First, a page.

ENTERTAINMENT WEEKLY: Now that we’re a few months out from Big Little Lies, what kind of responses have you received? Has anything surprised you? DAVID E. KELLEY: It’s all been a surprise. You never know how these things will turn out. You sit down and you write them because you like them, and you congregate a cast and a crew that also responds to the material, and you make it to the best of your ability, and then you throw it out there, and you kinda cross your fingers and duck.
The first reward that you get is if we all like it and believe in what we made, so we had that. But in terms of the reaction to it, it’s just a big guess. So it was a surprise that it caught on with such a frenzy, but as surprises go, one of the better ones.
What are some of the scenes that you’re proudest of?
The ones that were the most difficult to write and the most disturbing to me were obviously the ones involving Celeste and the violence and domestic abuse. That was just tough stuff to wade into. It was really, I know, equally difficult — probably more so — for Nicole to play, and for Jean-Marc to direct. But there was some gratification when I saw it on the screen to see how well they had executed it. It was very powerful. We ended up being pretty proud of the depiction of it.
Let’s see… the finale. I loved the juxtaposition of suspense and music and love and murder. That was a big challenge to pull all that off in 60 minutes. I sat back and marveled at how well Jean-Marc balanced all those story lines and blended those tones.
August 18, 2017 • Category: "Big Little Lies" •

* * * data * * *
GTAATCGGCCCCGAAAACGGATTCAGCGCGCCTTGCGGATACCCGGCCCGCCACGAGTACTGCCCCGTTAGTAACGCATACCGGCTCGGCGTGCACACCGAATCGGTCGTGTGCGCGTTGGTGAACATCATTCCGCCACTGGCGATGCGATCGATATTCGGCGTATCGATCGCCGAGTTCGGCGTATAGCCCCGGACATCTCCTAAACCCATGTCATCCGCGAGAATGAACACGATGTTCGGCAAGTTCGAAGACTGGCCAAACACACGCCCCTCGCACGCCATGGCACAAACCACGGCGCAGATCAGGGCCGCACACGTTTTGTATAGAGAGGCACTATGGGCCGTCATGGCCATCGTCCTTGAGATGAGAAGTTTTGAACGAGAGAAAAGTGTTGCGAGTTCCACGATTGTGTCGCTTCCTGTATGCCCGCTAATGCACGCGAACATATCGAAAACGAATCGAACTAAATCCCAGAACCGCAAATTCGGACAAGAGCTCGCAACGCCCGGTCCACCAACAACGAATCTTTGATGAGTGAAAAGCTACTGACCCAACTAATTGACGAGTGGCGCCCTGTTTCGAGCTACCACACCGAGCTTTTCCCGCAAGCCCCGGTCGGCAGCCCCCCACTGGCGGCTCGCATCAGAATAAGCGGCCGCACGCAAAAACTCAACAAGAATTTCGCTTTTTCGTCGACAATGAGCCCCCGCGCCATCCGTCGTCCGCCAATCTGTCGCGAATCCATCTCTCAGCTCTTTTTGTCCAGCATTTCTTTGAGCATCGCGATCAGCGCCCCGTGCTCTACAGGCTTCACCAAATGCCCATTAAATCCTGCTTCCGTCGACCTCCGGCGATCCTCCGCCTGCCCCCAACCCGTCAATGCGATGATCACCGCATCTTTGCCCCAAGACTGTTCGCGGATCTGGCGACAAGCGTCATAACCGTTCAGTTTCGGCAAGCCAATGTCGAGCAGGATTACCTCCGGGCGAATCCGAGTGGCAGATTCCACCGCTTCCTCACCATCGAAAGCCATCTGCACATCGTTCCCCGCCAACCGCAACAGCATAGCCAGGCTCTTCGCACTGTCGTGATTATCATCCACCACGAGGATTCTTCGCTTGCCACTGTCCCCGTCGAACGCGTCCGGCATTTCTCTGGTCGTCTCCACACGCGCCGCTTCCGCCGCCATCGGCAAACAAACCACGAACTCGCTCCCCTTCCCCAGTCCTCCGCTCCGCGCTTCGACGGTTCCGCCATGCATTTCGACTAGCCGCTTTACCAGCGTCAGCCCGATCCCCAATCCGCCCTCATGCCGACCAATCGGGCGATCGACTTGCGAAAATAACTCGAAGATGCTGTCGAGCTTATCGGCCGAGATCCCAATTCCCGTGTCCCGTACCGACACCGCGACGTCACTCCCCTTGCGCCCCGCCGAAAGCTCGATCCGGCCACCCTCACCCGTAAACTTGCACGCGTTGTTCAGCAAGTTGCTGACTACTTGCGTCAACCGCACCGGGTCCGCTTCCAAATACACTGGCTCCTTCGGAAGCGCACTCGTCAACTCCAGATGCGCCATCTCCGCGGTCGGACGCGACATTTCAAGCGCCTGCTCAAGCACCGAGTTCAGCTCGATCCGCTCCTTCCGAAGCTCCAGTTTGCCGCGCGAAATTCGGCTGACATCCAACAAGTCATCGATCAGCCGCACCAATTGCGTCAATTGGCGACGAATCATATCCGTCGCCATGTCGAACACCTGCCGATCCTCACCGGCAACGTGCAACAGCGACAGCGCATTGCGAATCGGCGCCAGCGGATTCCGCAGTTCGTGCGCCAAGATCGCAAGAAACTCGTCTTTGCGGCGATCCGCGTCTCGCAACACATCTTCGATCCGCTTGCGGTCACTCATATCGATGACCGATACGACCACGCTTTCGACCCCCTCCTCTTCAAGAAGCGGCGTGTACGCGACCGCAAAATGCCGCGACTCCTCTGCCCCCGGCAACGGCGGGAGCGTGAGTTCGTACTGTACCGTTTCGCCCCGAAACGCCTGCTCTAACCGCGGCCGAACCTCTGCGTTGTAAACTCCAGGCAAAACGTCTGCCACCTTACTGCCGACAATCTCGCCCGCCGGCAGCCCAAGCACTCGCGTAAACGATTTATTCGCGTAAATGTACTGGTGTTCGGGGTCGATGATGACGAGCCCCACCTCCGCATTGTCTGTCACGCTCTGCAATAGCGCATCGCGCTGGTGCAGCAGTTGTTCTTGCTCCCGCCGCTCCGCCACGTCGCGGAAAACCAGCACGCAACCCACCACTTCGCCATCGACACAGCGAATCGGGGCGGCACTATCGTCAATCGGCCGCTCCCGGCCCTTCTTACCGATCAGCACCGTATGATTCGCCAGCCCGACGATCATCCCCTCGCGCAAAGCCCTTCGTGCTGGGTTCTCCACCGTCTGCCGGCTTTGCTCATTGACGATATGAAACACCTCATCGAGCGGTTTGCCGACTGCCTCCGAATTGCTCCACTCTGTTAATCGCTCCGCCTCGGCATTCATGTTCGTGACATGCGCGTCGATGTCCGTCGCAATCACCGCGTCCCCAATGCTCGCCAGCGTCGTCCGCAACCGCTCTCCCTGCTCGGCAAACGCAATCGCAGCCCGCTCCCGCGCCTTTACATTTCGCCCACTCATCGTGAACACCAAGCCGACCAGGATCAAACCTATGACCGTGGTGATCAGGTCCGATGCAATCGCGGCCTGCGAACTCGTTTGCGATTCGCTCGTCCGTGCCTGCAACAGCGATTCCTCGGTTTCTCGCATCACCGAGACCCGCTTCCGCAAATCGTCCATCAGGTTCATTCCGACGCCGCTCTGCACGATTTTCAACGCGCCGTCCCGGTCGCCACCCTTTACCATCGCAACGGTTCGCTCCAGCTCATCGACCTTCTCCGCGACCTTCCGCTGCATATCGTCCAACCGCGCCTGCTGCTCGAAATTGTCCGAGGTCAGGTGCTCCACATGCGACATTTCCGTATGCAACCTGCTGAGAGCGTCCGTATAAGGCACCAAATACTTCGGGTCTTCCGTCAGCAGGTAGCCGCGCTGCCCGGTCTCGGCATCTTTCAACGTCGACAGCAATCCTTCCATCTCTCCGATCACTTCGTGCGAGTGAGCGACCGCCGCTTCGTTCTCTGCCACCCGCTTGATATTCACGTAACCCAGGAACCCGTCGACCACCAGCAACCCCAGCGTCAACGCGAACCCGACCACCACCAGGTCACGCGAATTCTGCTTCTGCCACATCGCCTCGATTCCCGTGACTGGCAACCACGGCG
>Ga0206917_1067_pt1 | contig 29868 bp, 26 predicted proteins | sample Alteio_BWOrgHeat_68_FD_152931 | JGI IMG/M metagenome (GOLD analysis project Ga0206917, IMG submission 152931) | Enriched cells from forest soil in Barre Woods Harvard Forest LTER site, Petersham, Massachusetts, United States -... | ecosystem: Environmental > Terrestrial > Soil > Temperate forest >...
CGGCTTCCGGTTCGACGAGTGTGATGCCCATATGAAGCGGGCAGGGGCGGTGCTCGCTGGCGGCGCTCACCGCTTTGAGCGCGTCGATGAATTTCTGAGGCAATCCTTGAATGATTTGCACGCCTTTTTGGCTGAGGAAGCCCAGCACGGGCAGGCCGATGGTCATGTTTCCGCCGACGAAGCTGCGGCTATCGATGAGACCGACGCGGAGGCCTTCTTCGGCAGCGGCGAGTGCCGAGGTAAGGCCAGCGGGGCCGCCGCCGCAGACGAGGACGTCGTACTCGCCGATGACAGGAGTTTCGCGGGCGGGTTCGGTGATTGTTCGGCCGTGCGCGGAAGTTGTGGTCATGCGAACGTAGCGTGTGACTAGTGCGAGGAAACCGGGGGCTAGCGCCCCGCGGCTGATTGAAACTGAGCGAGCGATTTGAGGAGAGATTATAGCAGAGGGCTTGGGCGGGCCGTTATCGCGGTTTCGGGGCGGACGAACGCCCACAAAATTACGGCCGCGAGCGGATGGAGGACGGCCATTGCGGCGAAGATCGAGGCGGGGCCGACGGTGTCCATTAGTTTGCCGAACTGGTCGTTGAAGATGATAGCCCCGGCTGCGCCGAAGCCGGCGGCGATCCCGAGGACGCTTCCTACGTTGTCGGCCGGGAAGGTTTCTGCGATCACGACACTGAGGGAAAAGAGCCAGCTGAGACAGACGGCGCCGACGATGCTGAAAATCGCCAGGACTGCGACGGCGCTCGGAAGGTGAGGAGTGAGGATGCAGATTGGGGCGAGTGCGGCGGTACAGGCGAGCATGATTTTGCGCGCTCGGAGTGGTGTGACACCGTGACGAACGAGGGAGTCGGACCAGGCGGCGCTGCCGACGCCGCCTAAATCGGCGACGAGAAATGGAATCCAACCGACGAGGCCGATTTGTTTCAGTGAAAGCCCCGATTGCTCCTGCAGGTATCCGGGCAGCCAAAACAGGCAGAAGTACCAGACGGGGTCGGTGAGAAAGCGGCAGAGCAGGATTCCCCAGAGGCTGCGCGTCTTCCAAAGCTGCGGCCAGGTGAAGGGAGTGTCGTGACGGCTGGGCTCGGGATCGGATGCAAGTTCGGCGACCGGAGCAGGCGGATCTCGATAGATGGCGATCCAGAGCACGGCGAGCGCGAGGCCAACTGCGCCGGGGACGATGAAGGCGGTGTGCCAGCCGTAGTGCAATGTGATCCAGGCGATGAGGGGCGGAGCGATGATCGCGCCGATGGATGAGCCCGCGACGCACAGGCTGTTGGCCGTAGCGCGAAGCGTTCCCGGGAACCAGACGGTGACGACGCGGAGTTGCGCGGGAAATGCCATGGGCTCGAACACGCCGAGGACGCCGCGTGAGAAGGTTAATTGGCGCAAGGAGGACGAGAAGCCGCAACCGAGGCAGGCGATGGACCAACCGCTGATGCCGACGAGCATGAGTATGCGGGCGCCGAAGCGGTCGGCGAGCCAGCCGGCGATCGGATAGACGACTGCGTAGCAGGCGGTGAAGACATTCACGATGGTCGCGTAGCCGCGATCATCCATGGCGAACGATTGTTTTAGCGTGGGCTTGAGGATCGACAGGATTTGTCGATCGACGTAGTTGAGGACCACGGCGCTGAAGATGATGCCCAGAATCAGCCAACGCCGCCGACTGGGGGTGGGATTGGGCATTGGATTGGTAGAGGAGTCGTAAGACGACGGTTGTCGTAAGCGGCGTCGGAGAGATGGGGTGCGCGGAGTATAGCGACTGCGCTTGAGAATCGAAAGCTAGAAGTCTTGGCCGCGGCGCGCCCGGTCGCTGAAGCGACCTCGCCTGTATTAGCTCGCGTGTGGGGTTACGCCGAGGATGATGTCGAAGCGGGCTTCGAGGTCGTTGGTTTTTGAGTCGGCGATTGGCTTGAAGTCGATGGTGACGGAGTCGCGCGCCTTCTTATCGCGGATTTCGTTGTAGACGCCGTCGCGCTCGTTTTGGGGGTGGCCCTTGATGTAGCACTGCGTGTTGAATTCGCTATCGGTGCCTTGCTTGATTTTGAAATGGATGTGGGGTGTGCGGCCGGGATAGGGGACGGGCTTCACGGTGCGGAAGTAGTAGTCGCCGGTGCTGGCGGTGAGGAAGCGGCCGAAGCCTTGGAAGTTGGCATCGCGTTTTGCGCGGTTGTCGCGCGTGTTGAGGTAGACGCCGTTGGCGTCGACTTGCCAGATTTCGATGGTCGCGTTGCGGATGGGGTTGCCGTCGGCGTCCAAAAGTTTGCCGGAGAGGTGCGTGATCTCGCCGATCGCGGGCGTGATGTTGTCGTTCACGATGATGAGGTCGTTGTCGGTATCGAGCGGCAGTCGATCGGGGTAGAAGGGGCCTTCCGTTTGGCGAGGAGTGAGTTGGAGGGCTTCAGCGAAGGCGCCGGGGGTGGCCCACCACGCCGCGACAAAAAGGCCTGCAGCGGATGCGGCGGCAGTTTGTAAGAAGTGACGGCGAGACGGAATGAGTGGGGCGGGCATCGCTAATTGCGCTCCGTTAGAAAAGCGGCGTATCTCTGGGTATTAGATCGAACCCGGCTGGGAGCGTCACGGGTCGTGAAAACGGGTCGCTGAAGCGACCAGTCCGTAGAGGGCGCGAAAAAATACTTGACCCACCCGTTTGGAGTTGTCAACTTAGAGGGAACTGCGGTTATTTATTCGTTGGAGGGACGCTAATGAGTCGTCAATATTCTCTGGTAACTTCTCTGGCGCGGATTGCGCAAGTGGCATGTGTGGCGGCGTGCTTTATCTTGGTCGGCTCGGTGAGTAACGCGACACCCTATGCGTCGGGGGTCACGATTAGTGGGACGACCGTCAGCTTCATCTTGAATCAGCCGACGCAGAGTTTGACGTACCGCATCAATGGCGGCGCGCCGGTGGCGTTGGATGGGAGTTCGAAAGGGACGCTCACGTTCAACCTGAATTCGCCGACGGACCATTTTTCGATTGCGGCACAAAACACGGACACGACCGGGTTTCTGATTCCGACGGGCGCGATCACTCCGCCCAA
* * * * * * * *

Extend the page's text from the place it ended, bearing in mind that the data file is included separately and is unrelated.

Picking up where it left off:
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‘SNL’ Makeup Pro on Finding the Right Shade of Orange Foundation for Alec Baldwin’s Trump “Alec will come in on some days and say he wants full orange, so it always changes,” says Louie Zakarian as more Emmy-nominated costume designers, hairstylists and beauty gurus divulge the secrets of their trade.
Big Little Lies HBO | Costumes
For Big Little Lies’ women of Monterey, California, their clothes have a character-defining distinction. Costume designer Alix Friedberg gave each their own style and color palette, as she details: “Madeline’s [Reese Witherspoon, center] colorful, perfect exterior hides a woman desperate not to reveal she is falling apart. Celeste [Nicole Kidman, right] is effortless and stylish in a more classic way. Jane [Shailene Woodley, left] is all about her effort with raising her son, leaving very little time or energy for vanity.”
August 17, 2017 • Category: "Big Little Lies", Career, News & Gossip •
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Nicole Kidman, Ava DuVernay and Reese Witherspoon to Host Variety’s Television Nominees Celebration
Variety has announced the host committee for the annual Variety & Women in Film Television Nominees Celebration, which will take place Friday, Sept. 15 at Gracias Madre in West Hollywood.
The cast of “Big Little Lies” will make a big showing at the event, with Laura Dern, Reese Witherspoon, and Nicole Kidman all part of the committee. Emmy-nominated actresses Thandie Newton of “Westworld” and Claire Foy of “The Crown” will also make appearances, as well as Ava DuVernay, who received three Emmy nominations this year, and network and streaming executives like Mike Hopkins, CEO of Hulu and Ted Sarandos, Chief Content Officer at Netflix. Lena Waithe, who became the first black woman to be nominated for outstanding writing for a comedy series this year for “Master of None,” will also attend.
“We are excited to be partnering once again with Women In Film on our annual party that celebrates all the inspiring work female actors, executives, directors and writers have accomplished this year in television,” said Debra Birnbaum, executive editor of television at Variety. “This has truly been a groundbreaking year, as reflected by the Emmy nominations.”